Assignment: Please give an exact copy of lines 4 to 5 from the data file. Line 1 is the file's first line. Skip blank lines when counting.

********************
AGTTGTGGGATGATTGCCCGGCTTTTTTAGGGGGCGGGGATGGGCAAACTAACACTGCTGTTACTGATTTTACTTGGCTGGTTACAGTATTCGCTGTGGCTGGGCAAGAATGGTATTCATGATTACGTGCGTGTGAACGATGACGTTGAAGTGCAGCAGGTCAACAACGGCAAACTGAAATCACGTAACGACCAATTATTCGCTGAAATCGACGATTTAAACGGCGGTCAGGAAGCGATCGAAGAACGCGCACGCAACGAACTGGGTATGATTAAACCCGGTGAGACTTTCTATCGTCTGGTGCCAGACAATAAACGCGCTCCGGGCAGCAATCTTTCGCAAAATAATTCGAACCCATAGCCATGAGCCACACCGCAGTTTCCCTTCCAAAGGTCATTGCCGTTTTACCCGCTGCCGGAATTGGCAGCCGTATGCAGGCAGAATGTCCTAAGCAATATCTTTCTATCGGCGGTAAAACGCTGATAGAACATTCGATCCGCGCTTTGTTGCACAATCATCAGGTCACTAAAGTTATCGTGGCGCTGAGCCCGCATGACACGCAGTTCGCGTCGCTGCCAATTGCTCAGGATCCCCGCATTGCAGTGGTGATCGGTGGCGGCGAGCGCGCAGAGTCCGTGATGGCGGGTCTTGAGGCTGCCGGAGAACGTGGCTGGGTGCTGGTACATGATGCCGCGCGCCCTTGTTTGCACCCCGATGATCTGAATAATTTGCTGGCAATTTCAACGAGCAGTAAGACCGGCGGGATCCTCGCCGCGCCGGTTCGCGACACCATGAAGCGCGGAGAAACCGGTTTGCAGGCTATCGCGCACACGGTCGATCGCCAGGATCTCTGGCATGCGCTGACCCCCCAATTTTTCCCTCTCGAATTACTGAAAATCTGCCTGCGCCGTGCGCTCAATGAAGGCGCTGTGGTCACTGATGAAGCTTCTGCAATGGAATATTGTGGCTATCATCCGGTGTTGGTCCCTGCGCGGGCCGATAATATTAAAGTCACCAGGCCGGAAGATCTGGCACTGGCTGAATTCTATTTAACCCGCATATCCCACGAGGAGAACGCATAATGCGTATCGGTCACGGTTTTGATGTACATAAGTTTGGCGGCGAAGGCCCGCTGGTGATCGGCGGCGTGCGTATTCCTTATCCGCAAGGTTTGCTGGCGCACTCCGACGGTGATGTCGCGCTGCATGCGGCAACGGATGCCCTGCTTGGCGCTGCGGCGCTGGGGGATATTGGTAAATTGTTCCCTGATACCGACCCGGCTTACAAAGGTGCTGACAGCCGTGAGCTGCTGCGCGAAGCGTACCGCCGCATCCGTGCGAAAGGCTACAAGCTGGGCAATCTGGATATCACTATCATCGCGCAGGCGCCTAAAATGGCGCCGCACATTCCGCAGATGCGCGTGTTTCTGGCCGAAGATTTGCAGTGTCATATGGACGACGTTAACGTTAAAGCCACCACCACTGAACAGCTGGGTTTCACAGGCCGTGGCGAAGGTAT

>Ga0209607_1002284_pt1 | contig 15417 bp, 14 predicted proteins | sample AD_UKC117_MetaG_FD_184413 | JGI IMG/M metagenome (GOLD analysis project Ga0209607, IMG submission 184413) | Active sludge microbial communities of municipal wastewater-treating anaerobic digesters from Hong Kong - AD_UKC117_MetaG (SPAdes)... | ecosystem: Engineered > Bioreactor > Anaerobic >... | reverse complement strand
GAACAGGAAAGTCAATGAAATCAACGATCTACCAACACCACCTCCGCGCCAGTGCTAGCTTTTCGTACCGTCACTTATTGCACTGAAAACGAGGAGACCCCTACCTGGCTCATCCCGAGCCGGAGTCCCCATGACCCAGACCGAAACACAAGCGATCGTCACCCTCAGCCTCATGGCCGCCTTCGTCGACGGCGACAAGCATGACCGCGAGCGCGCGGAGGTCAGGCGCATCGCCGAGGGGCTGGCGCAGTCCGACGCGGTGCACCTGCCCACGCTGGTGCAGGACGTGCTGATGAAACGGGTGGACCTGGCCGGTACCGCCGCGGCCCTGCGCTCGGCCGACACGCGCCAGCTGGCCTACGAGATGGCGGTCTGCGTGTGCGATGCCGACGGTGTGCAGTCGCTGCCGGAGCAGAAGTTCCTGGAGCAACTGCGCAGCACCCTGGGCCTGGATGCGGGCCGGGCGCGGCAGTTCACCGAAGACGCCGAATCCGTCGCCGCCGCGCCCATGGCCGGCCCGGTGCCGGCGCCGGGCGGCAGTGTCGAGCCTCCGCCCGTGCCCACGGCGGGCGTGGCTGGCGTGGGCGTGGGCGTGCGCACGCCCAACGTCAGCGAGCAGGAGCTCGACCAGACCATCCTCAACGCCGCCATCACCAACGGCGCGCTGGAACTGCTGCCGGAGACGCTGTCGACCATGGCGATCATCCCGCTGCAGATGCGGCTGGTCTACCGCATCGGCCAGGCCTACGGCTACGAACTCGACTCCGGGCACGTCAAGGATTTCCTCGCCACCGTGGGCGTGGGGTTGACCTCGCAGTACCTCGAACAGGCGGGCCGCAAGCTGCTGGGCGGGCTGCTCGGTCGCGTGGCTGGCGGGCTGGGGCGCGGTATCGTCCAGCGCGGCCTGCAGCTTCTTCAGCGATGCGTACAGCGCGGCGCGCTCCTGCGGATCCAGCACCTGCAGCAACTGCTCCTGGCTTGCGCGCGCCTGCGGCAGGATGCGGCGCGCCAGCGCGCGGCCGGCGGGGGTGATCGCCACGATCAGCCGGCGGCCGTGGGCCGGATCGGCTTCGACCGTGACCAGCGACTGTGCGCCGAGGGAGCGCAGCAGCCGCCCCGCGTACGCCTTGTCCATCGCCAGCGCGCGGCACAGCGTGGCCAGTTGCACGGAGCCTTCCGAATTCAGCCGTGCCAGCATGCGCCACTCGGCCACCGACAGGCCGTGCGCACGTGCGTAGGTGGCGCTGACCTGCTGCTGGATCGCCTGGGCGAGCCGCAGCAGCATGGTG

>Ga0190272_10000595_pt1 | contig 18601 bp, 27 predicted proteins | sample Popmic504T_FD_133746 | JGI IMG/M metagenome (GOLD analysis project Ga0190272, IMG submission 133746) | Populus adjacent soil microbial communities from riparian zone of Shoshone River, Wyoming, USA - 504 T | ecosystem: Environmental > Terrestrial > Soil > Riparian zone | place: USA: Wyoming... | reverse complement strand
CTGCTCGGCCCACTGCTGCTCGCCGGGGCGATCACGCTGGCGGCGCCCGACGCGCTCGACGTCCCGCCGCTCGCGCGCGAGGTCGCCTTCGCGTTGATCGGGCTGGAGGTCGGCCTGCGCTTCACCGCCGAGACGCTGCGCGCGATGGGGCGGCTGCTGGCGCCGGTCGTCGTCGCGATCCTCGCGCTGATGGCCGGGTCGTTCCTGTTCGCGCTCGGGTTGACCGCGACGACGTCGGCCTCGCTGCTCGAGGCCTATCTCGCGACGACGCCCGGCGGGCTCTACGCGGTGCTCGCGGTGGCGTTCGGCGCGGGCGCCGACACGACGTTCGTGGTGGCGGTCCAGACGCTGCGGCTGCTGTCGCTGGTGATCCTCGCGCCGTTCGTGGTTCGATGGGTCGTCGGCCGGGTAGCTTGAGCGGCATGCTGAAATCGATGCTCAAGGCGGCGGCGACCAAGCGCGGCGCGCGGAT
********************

>Ga0190272_10000595_pt1 | contig 18601 bp, 27 predicted proteins | sample Popmic504T_FD_133746 | JGI IMG/M metagenome (GOLD analysis project Ga0190272, IMG submission 133746) | Populus adjacent soil microbial communities from riparian zone of Shoshone River, Wyoming, USA - 504 T | ecosystem: Environmental > Terrestrial > Soil > Riparian zone | place: USA: Wyoming... | reverse complement strand
CTGCTCGGCCCACTGCTGCTCGCCGGGGCGATCACGCTGGCGGCGCCCGACGCGCTCGACGTCCCGCCGCTCGCGCGCGAGGTCGCCTTCGCGTTGATCGGGCTGGAGGTCGGCCTGCGCTTCACCGCCGAGACGCTGCGCGCGATGGGGCGGCTGCTGGCGCCGGTCGTCGTCGCGATCCTCGCGCTGATGGCCGGGTCGTTCCTGTTCGCGCTCGGGTTGACCGCGACGACGTCGGCCTCGCTGCTCGAGGCCTATCTCGCGACGACGCCCGGCGGGCTCTACGCGGTGCTCGCGGTGGCGTTCGGCGCGGGCGCCGACACGACGTTCGTGGTGGCGGTCCAGACGCTGCGGCTGCTGTCGCTGGTGATCCTCGCGCCGTTCGTGGTTCGATGGGTCGTCGGCCGGGTAGCTTGAGCGGCATGCTGAAATCGATGCTCAAGGCGGCGGCGACCAAGCGCGGCGCGCGGAT